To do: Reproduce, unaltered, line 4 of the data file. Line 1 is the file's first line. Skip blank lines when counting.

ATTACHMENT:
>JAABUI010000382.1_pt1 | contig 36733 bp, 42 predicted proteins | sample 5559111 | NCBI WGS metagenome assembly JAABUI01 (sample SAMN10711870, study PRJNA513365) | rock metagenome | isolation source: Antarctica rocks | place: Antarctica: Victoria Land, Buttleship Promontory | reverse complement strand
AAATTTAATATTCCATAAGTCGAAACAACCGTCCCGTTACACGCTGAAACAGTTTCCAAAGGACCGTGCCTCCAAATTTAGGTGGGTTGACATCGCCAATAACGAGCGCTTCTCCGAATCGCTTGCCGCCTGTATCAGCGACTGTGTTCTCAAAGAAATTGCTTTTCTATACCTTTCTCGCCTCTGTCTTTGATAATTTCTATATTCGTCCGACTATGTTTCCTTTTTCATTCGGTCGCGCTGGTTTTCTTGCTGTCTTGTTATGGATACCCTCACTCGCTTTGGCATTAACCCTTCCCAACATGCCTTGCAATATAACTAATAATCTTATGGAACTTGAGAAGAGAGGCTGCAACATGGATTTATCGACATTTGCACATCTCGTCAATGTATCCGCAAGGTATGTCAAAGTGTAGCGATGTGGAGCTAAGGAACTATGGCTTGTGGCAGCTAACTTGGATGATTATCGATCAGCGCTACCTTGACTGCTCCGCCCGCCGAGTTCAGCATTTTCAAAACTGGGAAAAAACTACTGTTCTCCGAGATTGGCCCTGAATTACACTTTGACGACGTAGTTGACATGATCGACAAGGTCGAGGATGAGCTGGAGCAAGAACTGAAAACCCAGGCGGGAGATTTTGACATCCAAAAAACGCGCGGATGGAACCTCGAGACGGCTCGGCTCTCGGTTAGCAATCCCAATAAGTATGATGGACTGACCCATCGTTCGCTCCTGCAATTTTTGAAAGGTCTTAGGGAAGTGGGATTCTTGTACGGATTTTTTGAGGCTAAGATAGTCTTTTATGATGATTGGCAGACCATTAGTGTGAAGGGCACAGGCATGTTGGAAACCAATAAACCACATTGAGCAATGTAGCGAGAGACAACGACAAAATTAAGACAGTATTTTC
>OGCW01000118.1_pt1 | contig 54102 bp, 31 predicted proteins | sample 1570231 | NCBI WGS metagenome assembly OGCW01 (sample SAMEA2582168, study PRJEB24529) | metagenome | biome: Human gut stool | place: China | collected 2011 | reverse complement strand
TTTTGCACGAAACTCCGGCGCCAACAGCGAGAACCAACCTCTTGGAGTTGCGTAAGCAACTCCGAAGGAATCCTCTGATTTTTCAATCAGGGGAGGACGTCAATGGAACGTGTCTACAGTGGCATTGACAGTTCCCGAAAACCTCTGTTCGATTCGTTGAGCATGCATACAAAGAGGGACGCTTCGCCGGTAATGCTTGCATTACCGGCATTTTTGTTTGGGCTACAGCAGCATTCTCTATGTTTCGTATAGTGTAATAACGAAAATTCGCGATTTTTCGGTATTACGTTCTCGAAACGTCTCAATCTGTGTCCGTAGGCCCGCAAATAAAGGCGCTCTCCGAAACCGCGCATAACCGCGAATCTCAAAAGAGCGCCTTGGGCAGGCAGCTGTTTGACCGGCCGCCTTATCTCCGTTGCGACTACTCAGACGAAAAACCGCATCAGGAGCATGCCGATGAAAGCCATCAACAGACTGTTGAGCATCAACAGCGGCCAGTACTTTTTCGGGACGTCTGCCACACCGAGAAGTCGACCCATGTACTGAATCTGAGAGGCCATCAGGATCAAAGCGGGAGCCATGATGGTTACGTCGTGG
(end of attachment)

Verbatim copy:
TTTTGCACGAAACTCCGGCGCCAACAGCGAGAACCAACCTCTTGGAGTTGCGTAAGCAACTCCGAAGGAATCCTCTGATTTTTCAATCAGGGGAGGACGTCAATGGAACGTGTCTACAGTGGCATTGACAGTTCCCGAAAACCTCTGTTCGATTCGTTGAGCATGCATACAAAGAGGGACGCTTCGCCGGTAATGCTTGCATTACCGGCATTTTTGTTTGGGCTACAGCAGCATTCTCTATGTTTCGTATAGTGTAATAACGAAAATTCGCGATTTTTCGGTATTACGTTCTCGAAACGTCTCAATCTGTGTCCGTAGGCCCGCAAATAAAGGCGCTCTCCGAAACCGCGCATAACCGCGAATCTCAAAAGAGCGCCTTGGGCAGGCAGCTGTTTGACCGGCCGCCTTATCTCCGTTGCGACTACTCAGACGAAAAACCGCATCAGGAGCATGCCGATGAAAGCCATCAACAGACTGTTGAGCATCAACAGCGGCCAGTACTTTTTCGGGACGTCTGCCACACCGAGAAGTCGACCCATGTACTGAATCTGAGAGGCCATCAGGATCAAAGCGGGAGCCATGATGGTTACGTCGTGG